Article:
The wonderful thing about how our brains are made is that they are elastic; we can begin to strengthen connections that once were not very strong. We can exercise and practice with tasks we find difficult at first so that in time we are using a whole brain approach.

The more we present new concepts in a whole brain fashion, the easier the process will be for children and the less stress they will experience. Some simple changes can be made in our teaching routine to accommodate these learners and help them grow into more versatile learners.

How to teach new concepts in a whole-brain fashion

One idea for teaching new concepts in a whole brain fashion includes putting steps for solving math problems to simple tunes. Another is to allow time for children to illustrate when they are thinking about before writing the required assignment. For children who find it difficult to communicate what they’ve learned, have them draw pictures of what they learned and then explain the picture to you. Before asking them to write anything, teach gestalt learners how to brainstorm a visual map of the points they want to make. Or, for a more tactile approach, give children little square of paper to write on. The first paper will contain the topic they want to write about. On each of the other papers, they will write a main point. Finally, on the last paper, they will write the ending. Once the papers are filled, the tactile learner may arrange the papers in the order they want to write and refer to them as they work.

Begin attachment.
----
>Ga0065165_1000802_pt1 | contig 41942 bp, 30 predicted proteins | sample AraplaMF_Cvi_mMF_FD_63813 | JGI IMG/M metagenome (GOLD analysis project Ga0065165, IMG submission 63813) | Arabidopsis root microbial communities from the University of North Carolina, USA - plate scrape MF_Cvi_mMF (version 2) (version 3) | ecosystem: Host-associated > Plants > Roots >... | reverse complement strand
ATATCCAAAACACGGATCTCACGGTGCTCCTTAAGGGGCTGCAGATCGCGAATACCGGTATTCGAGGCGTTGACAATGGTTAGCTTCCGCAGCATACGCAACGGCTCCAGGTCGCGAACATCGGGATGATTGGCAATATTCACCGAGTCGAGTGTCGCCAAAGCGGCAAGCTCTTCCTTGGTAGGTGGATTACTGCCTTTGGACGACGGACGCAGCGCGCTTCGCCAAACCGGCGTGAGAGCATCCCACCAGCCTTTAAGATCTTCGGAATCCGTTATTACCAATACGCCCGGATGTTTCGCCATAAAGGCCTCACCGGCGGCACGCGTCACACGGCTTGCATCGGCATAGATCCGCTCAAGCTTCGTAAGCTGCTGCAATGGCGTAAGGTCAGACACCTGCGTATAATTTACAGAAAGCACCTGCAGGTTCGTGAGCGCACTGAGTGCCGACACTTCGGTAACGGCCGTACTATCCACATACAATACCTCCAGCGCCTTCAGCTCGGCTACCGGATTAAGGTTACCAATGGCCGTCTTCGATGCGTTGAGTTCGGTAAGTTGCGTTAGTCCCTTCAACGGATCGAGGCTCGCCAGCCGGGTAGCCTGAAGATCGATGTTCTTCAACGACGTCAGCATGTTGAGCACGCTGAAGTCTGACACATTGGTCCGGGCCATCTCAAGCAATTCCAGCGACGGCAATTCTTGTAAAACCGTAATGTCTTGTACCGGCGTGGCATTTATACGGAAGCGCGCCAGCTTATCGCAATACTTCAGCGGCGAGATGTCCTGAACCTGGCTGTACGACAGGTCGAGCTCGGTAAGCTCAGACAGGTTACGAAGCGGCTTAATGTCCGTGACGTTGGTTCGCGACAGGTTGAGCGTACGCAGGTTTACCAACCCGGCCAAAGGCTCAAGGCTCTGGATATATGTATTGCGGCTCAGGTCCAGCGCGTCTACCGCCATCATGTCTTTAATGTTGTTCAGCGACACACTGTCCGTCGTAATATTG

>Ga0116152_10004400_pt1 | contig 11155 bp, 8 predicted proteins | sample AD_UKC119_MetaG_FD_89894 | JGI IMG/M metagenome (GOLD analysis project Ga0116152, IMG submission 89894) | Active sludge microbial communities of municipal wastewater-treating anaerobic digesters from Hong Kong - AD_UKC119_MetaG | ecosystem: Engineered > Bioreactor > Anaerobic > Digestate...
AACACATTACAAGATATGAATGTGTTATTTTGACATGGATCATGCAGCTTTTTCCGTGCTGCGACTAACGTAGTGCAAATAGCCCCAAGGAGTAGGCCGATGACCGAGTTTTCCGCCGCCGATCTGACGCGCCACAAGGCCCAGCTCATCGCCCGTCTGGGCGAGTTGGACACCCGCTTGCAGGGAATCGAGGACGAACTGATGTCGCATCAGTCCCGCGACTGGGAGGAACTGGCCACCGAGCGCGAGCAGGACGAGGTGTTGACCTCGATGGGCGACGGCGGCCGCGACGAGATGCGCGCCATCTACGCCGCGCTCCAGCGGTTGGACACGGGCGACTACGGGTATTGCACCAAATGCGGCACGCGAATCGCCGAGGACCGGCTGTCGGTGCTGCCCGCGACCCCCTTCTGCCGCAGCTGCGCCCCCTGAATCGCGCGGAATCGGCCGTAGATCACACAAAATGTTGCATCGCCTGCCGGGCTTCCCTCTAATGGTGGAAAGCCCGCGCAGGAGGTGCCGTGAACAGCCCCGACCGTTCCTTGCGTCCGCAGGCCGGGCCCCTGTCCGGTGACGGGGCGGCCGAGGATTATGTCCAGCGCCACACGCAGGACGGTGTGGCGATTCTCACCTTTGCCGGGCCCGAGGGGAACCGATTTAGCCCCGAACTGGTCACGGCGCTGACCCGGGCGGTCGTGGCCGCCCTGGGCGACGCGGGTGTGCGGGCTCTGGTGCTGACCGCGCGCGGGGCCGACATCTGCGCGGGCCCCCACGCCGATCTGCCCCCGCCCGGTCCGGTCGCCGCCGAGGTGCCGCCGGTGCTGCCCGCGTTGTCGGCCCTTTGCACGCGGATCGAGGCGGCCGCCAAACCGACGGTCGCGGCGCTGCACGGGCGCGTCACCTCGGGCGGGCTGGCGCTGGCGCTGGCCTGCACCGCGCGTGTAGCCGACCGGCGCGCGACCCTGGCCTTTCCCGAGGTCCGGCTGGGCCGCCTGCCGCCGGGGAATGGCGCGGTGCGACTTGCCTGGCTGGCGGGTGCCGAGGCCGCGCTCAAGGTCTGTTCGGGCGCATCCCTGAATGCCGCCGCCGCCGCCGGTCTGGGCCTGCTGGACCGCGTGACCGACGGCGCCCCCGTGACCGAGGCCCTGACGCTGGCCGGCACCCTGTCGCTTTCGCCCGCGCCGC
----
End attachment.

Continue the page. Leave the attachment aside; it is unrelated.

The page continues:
Sarah K Major
Sarah K Major

Author

Sarah's absolute belief in every child’s ability to learn, and her passion to empower the child by supporting his/her own unique giftedness have fueled her life’s work and provided a new pathway for children to succeed academically.


2 Responses

Rajeev Naik
Rajeev Naik

July 15, 2016

Hi. Learnt about your site when doing research. I have conducted personal experiments on effects brain dominance with breath for sometime and have some findings which can have a profound impact on the way creative ( right – brain dominant) people can learn.

www.breathsecrets.wordpress.com

Hope this helps in making all learn with ease!

Warm regards,
Rajeev Naik
Six Sigma Black Belt,
B.E ( Electronics)

Jeannie wade
Jeannie wade

March 20, 2016

This describes a few of my children to a tee…and myself for that matter.this is why it is so important to really know your kids…so that your approach in teaching and guidiing them can really help them be the best they can be…as individuals!